An interesting problem was asked in IIT JEE 1990. During paddling of a bicycle, the force of friction exerted by the ground on the two wheels is such that it acts,

- in the backward direction on the front wheel and in the forward direction on the rear wheel.
- in the forward direction on the front wheel and in the backward direction on the rear wheel.
- in the backward direction on both the front and the rear wheels.
- in the forward direction on both the front and the rear wheels.

This problem is explored in detail for conceptual clarity. Let a non-rotating ($\omega_0=0$) disc of radius $r$ having initial velocity $u$ be gently placed on a frictional surface (see figure). Initial velocity of the contact point *P*, $\vec{u}_{P}=\vec{u}_C+\vec{\omega}_0\times\vec{r}_\text{CP}=\vec{u}_C$ is same as that of the centre *C*. Thus, *P* moves towards right relative to the surface. To oppose this, frictional force at *P* acts towards left (see figure). The frictional force retards the velocity of *C* i.e., $v < u$. The torque about *C* due to frictional force is $\tau=fr$ (clockwise). This torque gives clockwise angular acceleration ($\tau=I\alpha$) and disc starts rotating clockwise. If the coefficient of friction is sufficiently large then retardation and angular acceleration continue till $v=\omega r$. At this instant, velocity of *P* relative to the surface becomes zero making $f=0$. After it the disc continues to roll without slipping.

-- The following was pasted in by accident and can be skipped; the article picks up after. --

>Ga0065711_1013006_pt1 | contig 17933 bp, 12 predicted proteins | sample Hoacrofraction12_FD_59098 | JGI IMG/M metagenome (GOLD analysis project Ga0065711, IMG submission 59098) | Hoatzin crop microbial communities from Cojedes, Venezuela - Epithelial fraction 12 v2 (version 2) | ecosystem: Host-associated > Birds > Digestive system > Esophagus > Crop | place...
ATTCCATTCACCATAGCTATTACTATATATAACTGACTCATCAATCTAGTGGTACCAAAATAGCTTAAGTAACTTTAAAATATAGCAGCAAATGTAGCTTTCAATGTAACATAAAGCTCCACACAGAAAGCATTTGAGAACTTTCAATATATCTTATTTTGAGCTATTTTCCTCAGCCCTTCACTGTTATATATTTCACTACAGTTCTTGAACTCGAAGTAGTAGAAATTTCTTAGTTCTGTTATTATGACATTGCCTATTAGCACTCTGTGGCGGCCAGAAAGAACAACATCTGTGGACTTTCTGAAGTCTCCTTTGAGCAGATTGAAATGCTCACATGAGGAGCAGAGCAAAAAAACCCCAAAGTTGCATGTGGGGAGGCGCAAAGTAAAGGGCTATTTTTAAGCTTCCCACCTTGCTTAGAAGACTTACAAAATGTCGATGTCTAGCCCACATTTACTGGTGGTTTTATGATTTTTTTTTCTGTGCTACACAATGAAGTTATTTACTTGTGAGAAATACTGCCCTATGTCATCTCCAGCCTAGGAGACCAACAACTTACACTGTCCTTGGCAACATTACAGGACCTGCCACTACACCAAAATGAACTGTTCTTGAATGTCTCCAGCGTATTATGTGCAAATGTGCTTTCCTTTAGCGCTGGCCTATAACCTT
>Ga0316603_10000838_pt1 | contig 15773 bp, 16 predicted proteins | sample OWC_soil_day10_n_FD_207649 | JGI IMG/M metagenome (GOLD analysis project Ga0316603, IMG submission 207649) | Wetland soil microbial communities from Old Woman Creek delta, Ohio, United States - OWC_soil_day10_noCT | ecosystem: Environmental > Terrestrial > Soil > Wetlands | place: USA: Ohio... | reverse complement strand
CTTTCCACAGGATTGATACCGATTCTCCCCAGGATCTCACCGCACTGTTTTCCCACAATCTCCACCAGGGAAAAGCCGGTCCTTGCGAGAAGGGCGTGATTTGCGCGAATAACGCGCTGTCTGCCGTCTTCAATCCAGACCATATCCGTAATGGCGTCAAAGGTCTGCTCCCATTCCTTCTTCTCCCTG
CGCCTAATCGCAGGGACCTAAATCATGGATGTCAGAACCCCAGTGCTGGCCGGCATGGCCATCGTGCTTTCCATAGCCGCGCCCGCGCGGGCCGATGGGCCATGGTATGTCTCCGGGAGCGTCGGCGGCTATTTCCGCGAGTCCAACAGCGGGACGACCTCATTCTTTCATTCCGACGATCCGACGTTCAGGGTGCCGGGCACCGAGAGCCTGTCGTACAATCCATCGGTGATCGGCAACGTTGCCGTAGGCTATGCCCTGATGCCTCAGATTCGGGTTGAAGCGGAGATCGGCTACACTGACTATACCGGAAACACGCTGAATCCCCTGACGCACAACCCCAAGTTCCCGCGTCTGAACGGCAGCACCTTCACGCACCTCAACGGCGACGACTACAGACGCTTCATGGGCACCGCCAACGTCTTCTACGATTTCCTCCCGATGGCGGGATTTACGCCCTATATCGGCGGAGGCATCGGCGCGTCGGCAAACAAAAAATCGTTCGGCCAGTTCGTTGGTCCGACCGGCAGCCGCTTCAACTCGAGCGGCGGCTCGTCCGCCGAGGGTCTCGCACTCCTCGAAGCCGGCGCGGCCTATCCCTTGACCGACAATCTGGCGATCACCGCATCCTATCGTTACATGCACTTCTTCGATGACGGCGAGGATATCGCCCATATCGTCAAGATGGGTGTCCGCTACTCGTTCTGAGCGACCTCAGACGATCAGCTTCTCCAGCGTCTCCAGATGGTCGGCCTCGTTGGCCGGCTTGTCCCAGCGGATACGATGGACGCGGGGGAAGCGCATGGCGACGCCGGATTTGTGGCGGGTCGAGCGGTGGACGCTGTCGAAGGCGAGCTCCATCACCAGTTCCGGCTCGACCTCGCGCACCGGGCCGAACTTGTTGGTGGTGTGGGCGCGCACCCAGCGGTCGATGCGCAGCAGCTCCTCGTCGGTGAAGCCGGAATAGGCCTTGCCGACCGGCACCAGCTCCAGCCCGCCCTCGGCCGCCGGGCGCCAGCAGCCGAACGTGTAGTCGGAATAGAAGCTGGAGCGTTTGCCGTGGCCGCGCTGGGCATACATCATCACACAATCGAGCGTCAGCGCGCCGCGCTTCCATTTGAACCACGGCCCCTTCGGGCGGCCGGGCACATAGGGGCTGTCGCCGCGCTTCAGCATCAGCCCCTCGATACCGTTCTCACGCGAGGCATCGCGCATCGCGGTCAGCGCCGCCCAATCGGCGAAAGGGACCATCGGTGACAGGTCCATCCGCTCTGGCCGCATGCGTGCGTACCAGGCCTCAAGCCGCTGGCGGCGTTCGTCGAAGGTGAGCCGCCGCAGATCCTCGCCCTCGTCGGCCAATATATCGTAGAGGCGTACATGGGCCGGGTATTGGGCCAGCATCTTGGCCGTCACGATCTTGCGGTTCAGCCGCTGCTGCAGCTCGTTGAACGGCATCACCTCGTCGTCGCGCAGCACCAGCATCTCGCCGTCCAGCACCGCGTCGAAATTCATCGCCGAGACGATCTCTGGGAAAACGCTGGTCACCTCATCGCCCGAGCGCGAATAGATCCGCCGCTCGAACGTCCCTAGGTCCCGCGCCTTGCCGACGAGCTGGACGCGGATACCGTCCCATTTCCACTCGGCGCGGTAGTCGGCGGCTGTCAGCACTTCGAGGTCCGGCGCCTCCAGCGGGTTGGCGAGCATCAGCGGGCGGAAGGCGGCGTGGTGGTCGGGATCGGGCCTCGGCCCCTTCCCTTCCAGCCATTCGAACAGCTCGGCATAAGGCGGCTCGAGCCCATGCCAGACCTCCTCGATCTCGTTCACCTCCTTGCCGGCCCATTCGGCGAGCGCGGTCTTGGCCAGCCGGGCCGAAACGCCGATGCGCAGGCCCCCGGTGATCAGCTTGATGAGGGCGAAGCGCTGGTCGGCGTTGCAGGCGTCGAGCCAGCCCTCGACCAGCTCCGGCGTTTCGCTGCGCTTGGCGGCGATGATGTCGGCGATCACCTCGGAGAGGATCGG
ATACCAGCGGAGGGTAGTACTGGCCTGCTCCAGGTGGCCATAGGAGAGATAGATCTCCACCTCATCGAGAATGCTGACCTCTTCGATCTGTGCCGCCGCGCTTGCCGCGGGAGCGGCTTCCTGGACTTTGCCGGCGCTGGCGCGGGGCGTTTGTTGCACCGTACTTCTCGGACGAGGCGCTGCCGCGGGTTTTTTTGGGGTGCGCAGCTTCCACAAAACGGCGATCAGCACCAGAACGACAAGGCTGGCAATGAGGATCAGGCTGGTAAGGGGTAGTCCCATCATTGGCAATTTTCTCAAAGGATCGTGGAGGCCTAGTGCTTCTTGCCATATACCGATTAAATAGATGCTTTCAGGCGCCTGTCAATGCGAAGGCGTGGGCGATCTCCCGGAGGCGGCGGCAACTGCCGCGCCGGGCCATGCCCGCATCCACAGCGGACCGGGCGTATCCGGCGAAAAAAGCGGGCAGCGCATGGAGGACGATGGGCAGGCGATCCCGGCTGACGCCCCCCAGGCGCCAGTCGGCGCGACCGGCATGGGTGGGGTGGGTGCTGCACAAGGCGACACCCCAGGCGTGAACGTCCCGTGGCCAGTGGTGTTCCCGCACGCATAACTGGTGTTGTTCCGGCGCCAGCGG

Now, let disc with non-zero angular velocity $\omega_0$ and zero linear velocity ($u=0$) be gently placed on a frictional surface. Initial velocity of the contact point *P*, $\vec{u}_{P}=\vec{u}_C+\vec{\omega}_0\times\vec{r}_\text{CP}=\omega_0 r$, leftward relative to the surface. To oppose this, frictional force at *P* acts towards right (see figure). The frictional force increases the velocity of *C*. The torque about *C* due to frictional force is anti-clockwise. This torque gives anti-clockwise angular acceleration i.e., $\omega<\omega_0$. If coefficient of friction is sufficiently large then acceleration and angular retardation continue till $v=\omega r$. At this instant, velocity of *P* relative to the surface becomes zero making $f=0$. After it the disc continues to roll without slipping.

Now, consider the bicycle. The front wheel is connected to rest of the bicycle by a rod passing through its centre (axle). The torque on the wheel about its centre by the force coming from rest of the bicycle is zero. Thus, paddling can give linear velocity to the front wheel but cannot rotate it. The situation is similar to the first case discussed above and frictional force acts in backward direction. The situation of rear wheel is different. The rear wheel is connected to rest of the bicycle by a rod passing through its centre and a chain connected to the paddles (see figure). Pressing the paddle increases tension in upper portion of chain. This tension gives rise to clockwise torque and wheel starts rotating in clockwise direction. Thus, situation of rear wheel is similar to the second case discussed above and frictional force acts in forward direction.